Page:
The 1907 Liberty Head $20 Gold Coin marked the end of a series that began almost 60 years earlier. Designed by James B. Longacre, the 1907 gold coin was made in Philadelphia, Denver and San Francisco mints. Although more than 4.4 million 1907 Liberty Head $20 Gold Coins were made, many were melted in the years since. Therefore, 1907 Liberty Head double eagles should be considered as scarce, which all pre-1933 gold coins certainly are.
Production of the 1907 Liberty Head $20 Gold Coin came to an end and the Saint-Gaudens $20 Gold Coin would debut. As a series, Liberty Head $20 Gold Coins provide many challenges to gold coin enthusiasts and, as they span six decades, are among the longest-running gold coin series the United States ever struck.
For coins that are as old as the 1907 Liberty Head $20 Gold Coin, the condition of the coin means everything to collectors. For this reason, you will see collectors carefully analyze every aspect of a coin looking to spot even the smallest signs of wear and tear. Having been on the open market for any number of decades, these coins have had ample opportunities to become damaged.
For most people, the best option is to have these coins sent away for grading at the hands of a professional company. This is not an option for everyone, and knowing this we have provided a listing of the different coin grades below.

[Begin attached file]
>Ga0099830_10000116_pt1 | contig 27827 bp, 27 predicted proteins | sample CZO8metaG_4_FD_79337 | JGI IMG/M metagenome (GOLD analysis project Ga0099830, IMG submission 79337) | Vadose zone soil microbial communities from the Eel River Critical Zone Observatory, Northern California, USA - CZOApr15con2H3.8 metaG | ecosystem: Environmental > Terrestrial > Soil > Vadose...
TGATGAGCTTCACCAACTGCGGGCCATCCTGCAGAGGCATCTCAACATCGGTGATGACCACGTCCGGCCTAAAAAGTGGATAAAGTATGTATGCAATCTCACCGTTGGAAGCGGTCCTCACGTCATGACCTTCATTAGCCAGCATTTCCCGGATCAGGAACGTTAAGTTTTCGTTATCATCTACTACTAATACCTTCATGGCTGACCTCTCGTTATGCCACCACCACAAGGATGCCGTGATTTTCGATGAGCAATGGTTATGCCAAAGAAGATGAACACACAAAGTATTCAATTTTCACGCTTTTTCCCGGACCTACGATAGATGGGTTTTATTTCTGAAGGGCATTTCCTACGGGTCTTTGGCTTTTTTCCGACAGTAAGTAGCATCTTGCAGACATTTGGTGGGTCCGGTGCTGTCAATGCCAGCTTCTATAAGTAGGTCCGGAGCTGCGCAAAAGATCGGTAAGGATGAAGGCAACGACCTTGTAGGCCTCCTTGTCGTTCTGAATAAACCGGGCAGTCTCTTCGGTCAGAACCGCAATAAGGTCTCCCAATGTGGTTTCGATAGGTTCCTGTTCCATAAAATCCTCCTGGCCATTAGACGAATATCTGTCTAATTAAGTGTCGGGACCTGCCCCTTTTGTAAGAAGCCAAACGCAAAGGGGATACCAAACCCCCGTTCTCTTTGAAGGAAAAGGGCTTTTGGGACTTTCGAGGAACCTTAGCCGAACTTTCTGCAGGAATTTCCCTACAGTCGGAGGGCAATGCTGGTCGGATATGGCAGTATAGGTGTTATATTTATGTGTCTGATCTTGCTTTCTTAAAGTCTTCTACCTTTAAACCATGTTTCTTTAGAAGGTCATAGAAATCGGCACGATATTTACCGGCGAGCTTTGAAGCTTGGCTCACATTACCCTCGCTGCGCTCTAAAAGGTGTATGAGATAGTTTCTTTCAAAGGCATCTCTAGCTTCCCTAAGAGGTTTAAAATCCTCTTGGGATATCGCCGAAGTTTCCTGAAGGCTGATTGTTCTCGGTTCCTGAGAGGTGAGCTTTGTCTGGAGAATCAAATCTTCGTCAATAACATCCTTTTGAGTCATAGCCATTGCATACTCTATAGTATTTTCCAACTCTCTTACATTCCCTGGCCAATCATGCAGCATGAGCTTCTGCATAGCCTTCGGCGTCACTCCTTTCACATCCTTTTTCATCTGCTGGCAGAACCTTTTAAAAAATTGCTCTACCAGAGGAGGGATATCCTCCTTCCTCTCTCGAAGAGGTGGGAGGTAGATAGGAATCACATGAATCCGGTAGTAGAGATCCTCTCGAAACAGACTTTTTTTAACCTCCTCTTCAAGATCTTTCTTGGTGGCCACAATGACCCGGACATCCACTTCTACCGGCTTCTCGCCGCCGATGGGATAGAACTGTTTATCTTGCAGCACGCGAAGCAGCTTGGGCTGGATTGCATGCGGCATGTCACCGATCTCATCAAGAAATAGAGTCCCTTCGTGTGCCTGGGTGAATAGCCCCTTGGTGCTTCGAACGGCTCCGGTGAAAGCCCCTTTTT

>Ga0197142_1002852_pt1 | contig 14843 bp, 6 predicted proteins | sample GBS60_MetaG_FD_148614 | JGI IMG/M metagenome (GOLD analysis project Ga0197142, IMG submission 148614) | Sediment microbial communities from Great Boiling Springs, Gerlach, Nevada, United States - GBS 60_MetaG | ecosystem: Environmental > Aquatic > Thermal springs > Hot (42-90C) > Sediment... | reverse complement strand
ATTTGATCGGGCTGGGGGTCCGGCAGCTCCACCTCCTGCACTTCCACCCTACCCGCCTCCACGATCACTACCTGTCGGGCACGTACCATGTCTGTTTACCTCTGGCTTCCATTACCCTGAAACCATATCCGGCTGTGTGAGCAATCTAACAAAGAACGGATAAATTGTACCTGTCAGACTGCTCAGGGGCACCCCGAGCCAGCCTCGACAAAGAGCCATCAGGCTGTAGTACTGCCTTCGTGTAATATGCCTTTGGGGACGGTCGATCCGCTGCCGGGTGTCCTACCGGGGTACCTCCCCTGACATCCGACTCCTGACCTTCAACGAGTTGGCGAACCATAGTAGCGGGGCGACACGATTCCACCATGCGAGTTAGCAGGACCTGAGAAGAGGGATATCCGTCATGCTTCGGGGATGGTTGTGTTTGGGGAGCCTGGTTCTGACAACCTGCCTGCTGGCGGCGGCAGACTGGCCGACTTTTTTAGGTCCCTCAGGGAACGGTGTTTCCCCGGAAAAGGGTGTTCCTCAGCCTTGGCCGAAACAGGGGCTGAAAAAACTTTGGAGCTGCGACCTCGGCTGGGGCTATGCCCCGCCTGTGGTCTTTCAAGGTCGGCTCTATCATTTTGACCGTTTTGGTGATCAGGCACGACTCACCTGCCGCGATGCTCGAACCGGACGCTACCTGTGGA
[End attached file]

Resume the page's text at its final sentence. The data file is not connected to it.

Uncirculated: A coin that is graded as being Uncirculated is one that spent almost no time exchanging hands. Thanks to their being kept in a safe place, these coins will have avoided any and all damage. As such, these coins will look more like coins that have just been minted rather than coins that are more than a century old.
Extremely Fine: A coin that is graded as being Extremely Fine is one that has spent a good bit of time in circulation, but has avoided almost all damage. Under close inspection, you will notice some light wear and tear, but not so much that the aesthetic qualities of the coin are detracted from. For collectors, these coins are great because they are affordable and still in great shape.
Fine: A coin that is determined to be of Fine grade is one that has spent a good bit of time being circulated and has also incurred a bit of damage. In most cases, the damage you find on the surfaces of the coin will typically come in the form of surface wear such that the coin’s faces will feel smooth to the touch.
Good: Good is the grade given to coins that have been circulated for extended periods of time and have been heavily damaged during that time. You will notice that the surfaces of the coin will have been completely smoothed such that the imagery and inscriptions may no longer be able to be made out with the naked eye. Though affordable, these pieces are generally in pretty poor shape.
If you would like to determine an accurate price for the Liberty Head $20 Gold Coin, you must first assess the condition of the coin. In addition to that, by paying attention to the type of coin you own you will be able to tell just how rare the coin you have is. Listed below is a chart aimed at giving you a better idea of what you might be asked to pay for a 1907 Liberty Head $20 Gold Coin given its condition and type.
Liberty Head $20 Gold Coin
|1907 Liberty Head $20 Gold Coin||N/A||N/A||$1,475||$1,485|
|1907 Liberty Head $20 Gold Coin (D)||N/A||N/A||$1,475||$1,485|
|1907 Liberty Head $20 Gold Coin (S)||N/A||N/A||$1,475||$1,485||Source: Red Book|